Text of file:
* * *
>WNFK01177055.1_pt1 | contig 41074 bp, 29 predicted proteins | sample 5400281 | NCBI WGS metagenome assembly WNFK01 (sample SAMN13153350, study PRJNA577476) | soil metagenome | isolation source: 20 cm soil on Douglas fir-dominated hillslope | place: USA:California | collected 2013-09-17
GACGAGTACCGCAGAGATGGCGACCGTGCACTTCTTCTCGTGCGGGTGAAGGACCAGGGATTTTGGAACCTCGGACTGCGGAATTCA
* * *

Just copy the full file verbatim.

>WNFK01177055.1_pt1 | contig 41074 bp, 29 predicted proteins | sample 5400281 | NCBI WGS metagenome assembly WNFK01 (sample SAMN13153350, study PRJNA577476) | soil metagenome | isolation source: 20 cm soil on Douglas fir-dominated hillslope | place: USA:California | collected 2013-09-17
GACGAGTACCGCAGAGATGGCGACCGTGCACTTCTTCTCGTGCGGGTGAAGGACCAGGGATTTTGGAACCTCGGACTGCGGAATTCA